I get the sense that a lot of people are biased against blogging because they confuse content with the medium. Witherington’s use of the word “proper” seems to be an example of this. They seem to think that the quality of a work depends on whether it is published on a blog or in print, as if the medium influences the value of the words. I don’t know if you read Larry Hurtado’s recent blog post web publishing. He says that publishing in peer-reviewed publications is the only way to get serious critical engagement from academics. Is that true? Is it a self-fullfilling prophecy? i.e. do academics limit their reading to the traditional publications because that is where academics publish because academics limit their reading to the traditional publications?

    Is there a way to get the obvious advantages of blogs while also getting the advantages of peer review? Some journals, such as Biblica, make their content freely available on the web, but they do not have a comments section and nor do they allow the authors to update their papers or make corrections.

    I have published two papers in peer-reviewed journals and have received little critical engagement on one, and none on the other. I probably get more feedback on my blog posts. Is that atypical?

    • Richard, you raise some important issues for discussion. In fact, I think I’d like to take up some of these themes further in another post (perhaps next week). Would you mind if I make reference to your comment here when I discuss this further?

      “Would you agree that publishing ideas on a blog does not make it harder to get those same ideas published in books or peer-reviewed journals?”

      Generally, yes, unless what you’re publishing via a blog is virtually the same as what you’re submitting to a journal. But to let ideas percolate on a blog seems to me a fine thing.

      “. . . publishing in peer-reviewed publications is the only way to get serious critical engagement from academics. Is that true?”

      I would put it like this: Publishing in peer-reviewed publications is the best way to get serious critical engagement from academics. This is more a comment on how things work, not necessarily on how they ‘ought’ to work. Larry Hurtado, with whom I have interacted a bit since coming to Edinburgh, is a wonderful realist about these issues, even if it has rubbed a few the wrong way on his blog. I agree with him that peer review is an important step in the advancement of scholarship, though I will admit with you that the kind of interaction one receives via peer-review publication is more subtle and less immediate than a digital social medium like blogging. (I hope to unpack this more next week).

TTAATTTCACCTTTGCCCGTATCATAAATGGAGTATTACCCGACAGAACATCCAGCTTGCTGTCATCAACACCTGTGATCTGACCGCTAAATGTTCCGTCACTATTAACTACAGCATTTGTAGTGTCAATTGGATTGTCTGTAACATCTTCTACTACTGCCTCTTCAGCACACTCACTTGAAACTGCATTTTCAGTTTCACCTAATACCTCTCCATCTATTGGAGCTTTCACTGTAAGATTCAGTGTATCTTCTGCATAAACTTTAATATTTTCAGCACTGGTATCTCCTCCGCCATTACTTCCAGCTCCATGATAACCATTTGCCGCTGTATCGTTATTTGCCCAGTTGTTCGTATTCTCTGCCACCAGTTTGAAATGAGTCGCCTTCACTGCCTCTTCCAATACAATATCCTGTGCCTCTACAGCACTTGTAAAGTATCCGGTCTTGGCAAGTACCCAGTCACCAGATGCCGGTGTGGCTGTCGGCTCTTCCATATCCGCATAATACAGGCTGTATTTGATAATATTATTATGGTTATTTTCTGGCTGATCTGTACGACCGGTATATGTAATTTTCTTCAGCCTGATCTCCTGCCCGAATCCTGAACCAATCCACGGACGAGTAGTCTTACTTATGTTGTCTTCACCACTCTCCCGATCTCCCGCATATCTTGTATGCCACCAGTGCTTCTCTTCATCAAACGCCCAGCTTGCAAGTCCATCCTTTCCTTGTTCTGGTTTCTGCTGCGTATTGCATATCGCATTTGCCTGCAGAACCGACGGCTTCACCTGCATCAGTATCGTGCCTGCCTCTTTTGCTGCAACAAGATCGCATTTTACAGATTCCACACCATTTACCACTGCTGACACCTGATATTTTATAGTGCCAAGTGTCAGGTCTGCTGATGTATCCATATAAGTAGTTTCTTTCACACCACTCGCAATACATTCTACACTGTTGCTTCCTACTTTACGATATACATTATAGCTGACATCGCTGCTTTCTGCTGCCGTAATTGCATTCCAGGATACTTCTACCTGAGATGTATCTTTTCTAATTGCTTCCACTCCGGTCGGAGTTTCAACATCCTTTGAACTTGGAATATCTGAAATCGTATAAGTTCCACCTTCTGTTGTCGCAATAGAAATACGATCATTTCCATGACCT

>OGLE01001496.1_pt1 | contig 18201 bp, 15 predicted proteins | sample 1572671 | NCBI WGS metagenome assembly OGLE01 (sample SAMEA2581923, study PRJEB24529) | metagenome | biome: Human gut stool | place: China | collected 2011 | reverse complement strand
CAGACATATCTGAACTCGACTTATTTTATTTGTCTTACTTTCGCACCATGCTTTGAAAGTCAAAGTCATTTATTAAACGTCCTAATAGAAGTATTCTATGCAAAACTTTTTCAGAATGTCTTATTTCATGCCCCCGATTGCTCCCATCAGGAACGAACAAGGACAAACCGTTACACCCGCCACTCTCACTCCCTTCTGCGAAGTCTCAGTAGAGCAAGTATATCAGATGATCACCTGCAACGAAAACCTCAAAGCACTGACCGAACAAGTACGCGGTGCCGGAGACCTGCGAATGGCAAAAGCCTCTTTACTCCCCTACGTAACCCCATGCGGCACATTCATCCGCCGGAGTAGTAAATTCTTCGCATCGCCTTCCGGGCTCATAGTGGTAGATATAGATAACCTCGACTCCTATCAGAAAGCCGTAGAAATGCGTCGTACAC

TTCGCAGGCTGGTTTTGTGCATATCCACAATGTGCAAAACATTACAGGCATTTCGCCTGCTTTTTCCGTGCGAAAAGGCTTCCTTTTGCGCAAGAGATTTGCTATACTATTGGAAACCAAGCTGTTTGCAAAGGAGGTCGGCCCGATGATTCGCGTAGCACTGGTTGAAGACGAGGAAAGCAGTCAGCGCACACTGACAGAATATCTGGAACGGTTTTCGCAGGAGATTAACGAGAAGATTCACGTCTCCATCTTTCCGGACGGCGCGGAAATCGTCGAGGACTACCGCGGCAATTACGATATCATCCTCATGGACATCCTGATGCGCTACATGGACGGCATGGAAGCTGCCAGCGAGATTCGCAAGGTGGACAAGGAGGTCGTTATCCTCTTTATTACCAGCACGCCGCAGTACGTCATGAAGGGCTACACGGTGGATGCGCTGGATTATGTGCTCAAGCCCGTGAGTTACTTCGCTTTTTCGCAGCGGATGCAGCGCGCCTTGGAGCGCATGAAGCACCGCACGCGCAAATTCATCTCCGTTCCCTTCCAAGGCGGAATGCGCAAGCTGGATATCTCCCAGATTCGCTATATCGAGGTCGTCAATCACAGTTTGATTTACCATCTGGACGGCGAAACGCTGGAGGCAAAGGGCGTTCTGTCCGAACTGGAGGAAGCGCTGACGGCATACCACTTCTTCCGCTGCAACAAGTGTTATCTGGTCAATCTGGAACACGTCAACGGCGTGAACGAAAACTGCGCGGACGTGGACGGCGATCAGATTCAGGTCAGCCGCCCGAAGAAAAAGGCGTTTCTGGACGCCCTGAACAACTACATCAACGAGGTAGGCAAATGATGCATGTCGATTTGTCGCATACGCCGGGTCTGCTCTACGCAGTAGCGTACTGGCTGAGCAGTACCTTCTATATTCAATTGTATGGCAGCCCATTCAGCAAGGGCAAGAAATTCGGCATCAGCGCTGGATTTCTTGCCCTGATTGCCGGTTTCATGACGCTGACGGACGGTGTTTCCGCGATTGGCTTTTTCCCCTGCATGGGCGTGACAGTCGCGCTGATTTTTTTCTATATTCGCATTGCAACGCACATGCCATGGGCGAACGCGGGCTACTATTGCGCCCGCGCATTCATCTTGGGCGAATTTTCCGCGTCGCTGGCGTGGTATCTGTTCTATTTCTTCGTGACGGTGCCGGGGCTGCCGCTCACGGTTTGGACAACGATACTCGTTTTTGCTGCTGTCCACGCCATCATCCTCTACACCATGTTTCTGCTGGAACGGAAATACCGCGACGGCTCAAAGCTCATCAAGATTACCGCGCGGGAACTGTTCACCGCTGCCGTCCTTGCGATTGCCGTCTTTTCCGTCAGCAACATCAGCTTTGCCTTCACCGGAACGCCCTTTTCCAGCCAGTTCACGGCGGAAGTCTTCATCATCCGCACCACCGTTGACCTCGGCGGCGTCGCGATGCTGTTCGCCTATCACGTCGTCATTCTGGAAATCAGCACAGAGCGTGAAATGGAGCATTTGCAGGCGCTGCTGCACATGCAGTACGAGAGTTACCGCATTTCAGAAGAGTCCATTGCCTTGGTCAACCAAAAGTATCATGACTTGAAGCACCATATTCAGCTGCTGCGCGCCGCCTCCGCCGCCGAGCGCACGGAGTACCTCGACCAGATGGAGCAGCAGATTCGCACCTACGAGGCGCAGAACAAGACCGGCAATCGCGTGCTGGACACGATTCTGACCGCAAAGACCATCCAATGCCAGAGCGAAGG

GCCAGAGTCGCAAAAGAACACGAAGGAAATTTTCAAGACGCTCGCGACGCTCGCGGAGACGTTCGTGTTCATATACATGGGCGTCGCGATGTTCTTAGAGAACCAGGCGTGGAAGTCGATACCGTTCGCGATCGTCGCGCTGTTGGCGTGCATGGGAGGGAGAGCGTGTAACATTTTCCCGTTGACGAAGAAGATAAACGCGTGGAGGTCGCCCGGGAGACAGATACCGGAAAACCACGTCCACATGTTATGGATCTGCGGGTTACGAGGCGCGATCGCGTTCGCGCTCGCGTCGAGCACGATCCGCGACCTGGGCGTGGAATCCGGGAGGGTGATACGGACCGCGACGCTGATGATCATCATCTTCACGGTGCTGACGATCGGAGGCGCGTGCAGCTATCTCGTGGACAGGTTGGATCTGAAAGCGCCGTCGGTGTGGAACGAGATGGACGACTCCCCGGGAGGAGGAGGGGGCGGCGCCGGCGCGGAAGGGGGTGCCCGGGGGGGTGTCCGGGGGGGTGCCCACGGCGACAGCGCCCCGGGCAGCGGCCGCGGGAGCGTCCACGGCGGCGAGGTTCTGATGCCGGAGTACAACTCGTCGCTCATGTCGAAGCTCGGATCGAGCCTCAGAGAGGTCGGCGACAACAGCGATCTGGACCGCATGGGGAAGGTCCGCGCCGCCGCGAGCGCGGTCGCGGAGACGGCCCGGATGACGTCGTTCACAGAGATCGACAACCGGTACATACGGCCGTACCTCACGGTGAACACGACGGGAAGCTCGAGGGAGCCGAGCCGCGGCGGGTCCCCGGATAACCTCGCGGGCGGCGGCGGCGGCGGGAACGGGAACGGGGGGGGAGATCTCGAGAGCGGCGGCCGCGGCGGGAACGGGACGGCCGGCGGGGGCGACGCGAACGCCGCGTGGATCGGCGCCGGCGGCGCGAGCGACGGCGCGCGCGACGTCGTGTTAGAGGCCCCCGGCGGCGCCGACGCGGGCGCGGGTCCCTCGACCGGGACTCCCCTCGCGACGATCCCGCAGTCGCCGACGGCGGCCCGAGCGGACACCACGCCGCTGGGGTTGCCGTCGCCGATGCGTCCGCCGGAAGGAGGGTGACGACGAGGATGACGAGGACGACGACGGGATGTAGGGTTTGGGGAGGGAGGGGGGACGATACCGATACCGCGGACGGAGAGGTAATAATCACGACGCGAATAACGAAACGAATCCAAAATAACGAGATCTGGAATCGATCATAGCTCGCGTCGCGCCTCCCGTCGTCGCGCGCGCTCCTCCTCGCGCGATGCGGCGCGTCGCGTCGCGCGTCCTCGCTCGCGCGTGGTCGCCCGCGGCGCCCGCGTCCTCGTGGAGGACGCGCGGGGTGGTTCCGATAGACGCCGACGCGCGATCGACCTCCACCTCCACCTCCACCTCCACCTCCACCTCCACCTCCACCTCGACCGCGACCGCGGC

As far as academics reading blogs, I think more and more are. In fact, more academics themselves are blogging. But by and large the ‘guild’ still views the best, and to many, the ‘proper’, place of scholarship as formal peer-review publication. I see advantages and disadvantages to this.

      “Is there a way to get the obvious advantages of blogs while also getting the advantages of peer review?”

      Yes, perhaps a few different ways. One approach is to use a blog as a ‘think tank’ for ideas and arguments that will eventually develop into article submissions. In this way, the blog may function similar to the way an academic conference does now. Many scholars give papers that they plan to revise and submit for publication. This is in fact what I recently did with a paper I delivered at ISBL. Of course, the difference is that one receives a bit more ‘credentialed’ interaction at a conference than a blog (with exceptions).

      “I probably get more feedback on my blog posts. Is that atypical?”

      That sounds right to me. The formal publication process is slower and most readers never bother to email the author and engage the argument unless they do so later in print. It can take months or even a year or two to get a submission published, so engagement of new arguments are often years in the making. Again, I see advantages and disadvantages to this.

      Thanks for raising these important issues!

  2. […] Joshua Mann has written a blog post about how to start an academic blog, gearing up for a presentation on the topic for SBL in November. When I saw the title, it reminded me of the classic cartoon about how become a famous blogger. […]

  3. Hi Josh. Thanks for this helpful walk-through. I’ve got a quick question for you that I think you can answer:

    Can I still purchase my own domain through InMotion if I already have an active wordpress blog—to which I do not own the domain, yet—but still use my blog the way it’s currently set up?

    • Yes, Kris. You get a free domain when going with InMotion regardless, and you can move your current blog to your new domain name and continue to use the WordPress platform. InMotion has a tutorial on their site for moving over to a new domain, and they may even do it for you if you ask. Let me know if you have any other questions.

  4. […] Josh Mann has been conducting and posting interviews with Biblical scholars who blog, and the latest one is the interview that I did. Previously he interviewed Peter Head, Peter Enns, Chris Keith, Nijay Gupta, Stephen Carlson, Mark Goodacre (twice), Scot McKnight, Anthony LeDonne, Mike Bird, Jim West, and Ben Witherington. […]

  5. I like the valuable info you provide in your articles.

    I will bookmark your weblog and check again here regularly.

    I’m quite certain I’ll learn plenty of new stuff right here!
    Best of luck for the next!

Leave a reply